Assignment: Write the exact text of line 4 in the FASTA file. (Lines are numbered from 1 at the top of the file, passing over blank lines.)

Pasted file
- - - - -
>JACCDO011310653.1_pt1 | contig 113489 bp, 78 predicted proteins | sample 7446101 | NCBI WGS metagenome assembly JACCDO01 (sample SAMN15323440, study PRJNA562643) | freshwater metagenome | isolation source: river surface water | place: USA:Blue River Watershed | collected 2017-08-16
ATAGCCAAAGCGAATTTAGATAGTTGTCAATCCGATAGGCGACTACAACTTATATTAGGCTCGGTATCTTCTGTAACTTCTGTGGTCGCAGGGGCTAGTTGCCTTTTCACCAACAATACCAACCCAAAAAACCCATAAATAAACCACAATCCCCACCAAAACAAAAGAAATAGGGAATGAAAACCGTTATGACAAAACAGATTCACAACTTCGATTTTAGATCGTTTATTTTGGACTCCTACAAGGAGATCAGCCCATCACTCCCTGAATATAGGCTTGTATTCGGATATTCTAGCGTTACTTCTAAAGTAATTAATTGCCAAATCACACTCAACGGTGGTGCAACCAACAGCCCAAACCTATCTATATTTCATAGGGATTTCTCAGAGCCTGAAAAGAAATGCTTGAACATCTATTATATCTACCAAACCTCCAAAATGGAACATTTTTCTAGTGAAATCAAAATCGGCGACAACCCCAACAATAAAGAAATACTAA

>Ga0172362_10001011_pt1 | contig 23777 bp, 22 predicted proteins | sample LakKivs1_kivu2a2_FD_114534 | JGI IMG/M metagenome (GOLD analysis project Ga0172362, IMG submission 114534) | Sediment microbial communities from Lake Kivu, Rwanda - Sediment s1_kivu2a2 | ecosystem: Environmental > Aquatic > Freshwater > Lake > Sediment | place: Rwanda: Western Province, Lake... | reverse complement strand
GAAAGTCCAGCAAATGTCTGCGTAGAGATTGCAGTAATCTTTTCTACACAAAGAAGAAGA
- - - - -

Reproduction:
GAAAGTCCAGCAAATGTCTGCGTAGAGATTGCAGTAATCTTTTCTACACAAAGAAGAAGA